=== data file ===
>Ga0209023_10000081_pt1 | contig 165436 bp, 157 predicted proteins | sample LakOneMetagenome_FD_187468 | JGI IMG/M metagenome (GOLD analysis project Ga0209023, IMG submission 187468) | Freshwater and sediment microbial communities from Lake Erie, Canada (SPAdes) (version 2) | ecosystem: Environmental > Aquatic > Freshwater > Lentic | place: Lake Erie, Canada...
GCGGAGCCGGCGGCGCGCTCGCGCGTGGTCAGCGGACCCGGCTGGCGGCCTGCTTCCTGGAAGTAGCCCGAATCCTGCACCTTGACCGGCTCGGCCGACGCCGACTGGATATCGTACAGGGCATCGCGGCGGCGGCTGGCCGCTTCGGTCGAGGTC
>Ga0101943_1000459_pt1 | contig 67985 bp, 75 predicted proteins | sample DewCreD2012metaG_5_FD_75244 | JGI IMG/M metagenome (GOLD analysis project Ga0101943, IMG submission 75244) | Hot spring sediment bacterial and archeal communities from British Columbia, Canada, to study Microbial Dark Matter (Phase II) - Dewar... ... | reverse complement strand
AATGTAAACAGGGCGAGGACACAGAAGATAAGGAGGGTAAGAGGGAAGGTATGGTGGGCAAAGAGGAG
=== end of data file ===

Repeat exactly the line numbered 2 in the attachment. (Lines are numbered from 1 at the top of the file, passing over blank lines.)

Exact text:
GCGGAGCCGGCGGCGCGCTCGCGCGTGGTCAGCGGACCCGGCTGGCGGCCTGCTTCCTGGAAGTAGCCCGAATCCTGCACCTTGACCGGCTCGGCCGACGCCGACTGGATATCGTACAGGGCATCGCGGCGGCGGCTGGCCGCTTCGGTCGAGGTC